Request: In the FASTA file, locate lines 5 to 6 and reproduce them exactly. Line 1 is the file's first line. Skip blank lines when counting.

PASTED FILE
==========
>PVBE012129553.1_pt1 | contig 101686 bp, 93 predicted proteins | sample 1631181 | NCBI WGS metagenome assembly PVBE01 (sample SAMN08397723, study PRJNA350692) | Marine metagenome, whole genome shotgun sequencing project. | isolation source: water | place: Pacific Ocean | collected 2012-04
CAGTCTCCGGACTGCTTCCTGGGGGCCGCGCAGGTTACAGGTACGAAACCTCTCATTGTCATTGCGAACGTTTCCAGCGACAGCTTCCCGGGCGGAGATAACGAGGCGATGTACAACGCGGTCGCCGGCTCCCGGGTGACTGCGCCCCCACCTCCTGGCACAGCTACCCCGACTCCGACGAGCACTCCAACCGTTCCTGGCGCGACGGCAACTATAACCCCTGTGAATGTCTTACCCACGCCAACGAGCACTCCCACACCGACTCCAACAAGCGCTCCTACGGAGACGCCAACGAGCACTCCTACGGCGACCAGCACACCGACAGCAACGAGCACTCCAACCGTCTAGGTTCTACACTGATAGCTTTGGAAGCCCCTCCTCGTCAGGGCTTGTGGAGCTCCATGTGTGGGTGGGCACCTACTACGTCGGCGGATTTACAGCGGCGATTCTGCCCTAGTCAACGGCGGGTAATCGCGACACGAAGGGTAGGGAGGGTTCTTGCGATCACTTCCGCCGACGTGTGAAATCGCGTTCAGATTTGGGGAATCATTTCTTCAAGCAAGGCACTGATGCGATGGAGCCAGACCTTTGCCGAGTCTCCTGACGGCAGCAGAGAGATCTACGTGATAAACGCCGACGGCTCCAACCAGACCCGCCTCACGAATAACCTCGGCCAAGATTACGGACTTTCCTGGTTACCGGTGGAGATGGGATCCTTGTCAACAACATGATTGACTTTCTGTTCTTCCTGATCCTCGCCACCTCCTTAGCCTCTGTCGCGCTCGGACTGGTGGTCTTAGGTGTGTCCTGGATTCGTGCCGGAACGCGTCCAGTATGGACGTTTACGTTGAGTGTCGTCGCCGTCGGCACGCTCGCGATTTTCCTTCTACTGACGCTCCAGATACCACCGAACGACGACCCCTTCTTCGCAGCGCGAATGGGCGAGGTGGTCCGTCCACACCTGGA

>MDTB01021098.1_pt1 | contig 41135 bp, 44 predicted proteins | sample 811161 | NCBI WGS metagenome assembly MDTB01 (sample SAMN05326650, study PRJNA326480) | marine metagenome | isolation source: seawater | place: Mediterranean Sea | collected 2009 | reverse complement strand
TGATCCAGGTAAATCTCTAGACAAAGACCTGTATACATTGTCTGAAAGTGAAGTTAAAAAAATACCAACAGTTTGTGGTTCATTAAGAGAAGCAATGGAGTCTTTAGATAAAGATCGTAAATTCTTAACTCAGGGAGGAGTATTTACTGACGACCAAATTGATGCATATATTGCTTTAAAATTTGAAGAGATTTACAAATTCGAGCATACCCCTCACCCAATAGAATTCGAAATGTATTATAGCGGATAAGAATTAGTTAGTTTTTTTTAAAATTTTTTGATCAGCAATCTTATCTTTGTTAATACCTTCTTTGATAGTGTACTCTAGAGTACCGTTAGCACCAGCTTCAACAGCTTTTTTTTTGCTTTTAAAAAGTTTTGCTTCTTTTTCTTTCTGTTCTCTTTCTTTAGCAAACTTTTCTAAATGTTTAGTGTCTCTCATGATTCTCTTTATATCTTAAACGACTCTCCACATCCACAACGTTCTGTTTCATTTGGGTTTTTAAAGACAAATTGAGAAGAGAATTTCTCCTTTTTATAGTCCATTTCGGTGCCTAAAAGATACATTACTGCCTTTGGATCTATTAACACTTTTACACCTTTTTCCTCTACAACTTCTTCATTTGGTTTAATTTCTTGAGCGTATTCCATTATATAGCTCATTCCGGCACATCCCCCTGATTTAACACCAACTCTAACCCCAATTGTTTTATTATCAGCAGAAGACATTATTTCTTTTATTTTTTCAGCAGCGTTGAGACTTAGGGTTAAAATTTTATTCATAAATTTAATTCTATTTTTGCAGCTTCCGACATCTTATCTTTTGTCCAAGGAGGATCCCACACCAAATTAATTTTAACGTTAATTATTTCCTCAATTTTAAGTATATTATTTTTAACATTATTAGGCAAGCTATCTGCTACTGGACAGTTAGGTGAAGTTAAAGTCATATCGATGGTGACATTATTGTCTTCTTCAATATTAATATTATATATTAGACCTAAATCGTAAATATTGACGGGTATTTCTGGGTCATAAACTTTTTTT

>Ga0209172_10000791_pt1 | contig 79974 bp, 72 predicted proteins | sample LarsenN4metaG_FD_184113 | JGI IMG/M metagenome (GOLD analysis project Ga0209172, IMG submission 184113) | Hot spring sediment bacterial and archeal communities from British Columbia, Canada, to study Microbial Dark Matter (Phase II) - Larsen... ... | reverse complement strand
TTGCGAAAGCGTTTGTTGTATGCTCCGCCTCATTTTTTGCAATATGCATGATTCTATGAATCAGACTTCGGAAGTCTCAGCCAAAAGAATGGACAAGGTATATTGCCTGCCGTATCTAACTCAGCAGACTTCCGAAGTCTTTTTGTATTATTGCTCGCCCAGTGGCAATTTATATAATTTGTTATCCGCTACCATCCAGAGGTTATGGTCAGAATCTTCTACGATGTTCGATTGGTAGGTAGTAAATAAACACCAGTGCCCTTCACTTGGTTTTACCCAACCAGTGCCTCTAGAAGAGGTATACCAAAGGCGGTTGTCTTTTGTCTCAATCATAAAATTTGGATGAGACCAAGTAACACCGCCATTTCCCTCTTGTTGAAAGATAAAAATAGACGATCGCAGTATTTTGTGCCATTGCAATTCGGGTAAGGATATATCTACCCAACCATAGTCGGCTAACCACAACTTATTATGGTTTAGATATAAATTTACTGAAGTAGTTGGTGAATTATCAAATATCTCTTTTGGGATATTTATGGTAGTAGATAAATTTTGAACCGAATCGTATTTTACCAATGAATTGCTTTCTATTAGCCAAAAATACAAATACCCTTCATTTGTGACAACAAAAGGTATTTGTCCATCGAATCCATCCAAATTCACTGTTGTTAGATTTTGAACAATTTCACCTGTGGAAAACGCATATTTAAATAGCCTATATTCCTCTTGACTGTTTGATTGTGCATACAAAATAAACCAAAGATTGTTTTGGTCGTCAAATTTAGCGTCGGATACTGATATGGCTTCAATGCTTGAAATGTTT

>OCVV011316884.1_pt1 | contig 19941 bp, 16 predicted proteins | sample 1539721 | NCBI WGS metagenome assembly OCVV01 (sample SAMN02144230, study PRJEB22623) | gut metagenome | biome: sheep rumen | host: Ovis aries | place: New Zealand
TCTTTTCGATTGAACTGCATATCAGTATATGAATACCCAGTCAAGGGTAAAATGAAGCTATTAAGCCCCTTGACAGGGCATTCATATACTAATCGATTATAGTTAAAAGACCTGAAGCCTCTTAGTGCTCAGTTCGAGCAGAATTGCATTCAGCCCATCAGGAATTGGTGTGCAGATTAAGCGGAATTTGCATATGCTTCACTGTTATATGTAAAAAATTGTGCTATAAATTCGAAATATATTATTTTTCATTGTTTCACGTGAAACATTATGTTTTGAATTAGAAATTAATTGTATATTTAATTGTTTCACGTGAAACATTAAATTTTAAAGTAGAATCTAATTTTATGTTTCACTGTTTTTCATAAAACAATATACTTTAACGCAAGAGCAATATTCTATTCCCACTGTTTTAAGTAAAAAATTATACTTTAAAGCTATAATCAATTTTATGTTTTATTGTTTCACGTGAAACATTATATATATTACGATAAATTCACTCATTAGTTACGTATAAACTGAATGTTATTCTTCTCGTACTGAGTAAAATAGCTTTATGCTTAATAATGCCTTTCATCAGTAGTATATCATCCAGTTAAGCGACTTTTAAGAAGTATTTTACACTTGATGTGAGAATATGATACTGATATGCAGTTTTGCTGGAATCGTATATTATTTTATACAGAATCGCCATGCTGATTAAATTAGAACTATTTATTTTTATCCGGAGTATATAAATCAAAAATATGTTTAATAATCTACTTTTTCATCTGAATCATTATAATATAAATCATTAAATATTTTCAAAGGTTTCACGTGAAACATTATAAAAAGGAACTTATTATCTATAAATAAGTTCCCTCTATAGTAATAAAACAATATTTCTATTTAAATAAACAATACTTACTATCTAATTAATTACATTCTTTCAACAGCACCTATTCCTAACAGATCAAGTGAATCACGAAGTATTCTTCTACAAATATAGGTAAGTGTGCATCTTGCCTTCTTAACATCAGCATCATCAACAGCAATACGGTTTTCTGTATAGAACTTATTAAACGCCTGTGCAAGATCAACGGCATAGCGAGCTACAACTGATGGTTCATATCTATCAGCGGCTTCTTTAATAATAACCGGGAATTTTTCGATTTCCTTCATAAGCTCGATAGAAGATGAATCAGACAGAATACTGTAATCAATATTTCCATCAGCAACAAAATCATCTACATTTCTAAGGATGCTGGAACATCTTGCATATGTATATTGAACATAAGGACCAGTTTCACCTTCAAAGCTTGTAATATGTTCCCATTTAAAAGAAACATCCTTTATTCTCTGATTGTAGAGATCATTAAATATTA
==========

>Ga0209172_10000791_pt1 | contig 79974 bp, 72 predicted proteins | sample LarsenN4metaG_FD_184113 | JGI IMG/M metagenome (GOLD analysis project Ga0209172, IMG submission 184113) | Hot spring sediment bacterial and archeal communities from British Columbia, Canada, to study Microbial Dark Matter (Phase II) - Larsen... ... | reverse complement strand
TTGCGAAAGCGTTTGTTGTATGCTCCGCCTCATTTTTTGCAATATGCATGATTCTATGAATCAGACTTCGGAAGTCTCAGCCAAAAGAATGGACAAGGTATATTGCCTGCCGTATCTAACTCAGCAGACTTCCGAAGTCTTTTTGTATTATTGCTCGCCCAGTGGCAATTTATATAATTTGTTATCCGCTACCATCCAGAGGTTATGGTCAGAATCTTCTACGATGTTCGATTGGTAGGTAGTAAATAAACACCAGTGCCCTTCACTTGGTTTTACCCAACCAGTGCCTCTAGAAGAGGTATACCAAAGGCGGTTGTCTTTTGTCTCAATCATAAAATTTGGATGAGACCAAGTAACACCGCCATTTCCCTCTTGTTGAAAGATAAAAATAGACGATCGCAGTATTTTGTGCCATTGCAATTCGGGTAAGGATATATCTACCCAACCATAGTCGGCTAACCACAACTTATTATGGTTTAGATATAAATTTACTGAAGTAGTTGGTGAATTATCAAATATCTCTTTTGGGATATTTATGGTAGTAGATAAATTTTGAACCGAATCGTATTTTACCAATGAATTGCTTTCTATTAGCCAAAAATACAAATACCCTTCATTTGTGACAACAAAAGGTATTTGTCCATCGAATCCATCCAAATTCACTGTTGTTAGATTTTGAACAATTTCACCTGTGGAAAACGCATATTTAAATAGCCTATATTCCTCTTGACTGTTTGATTGTGCATACAAAATAAACCAAAGATTGTTTTGGTCGTCAAATTTAGCGTCGGATACTGATATGGCTTCAATGCTTGAAATGTTT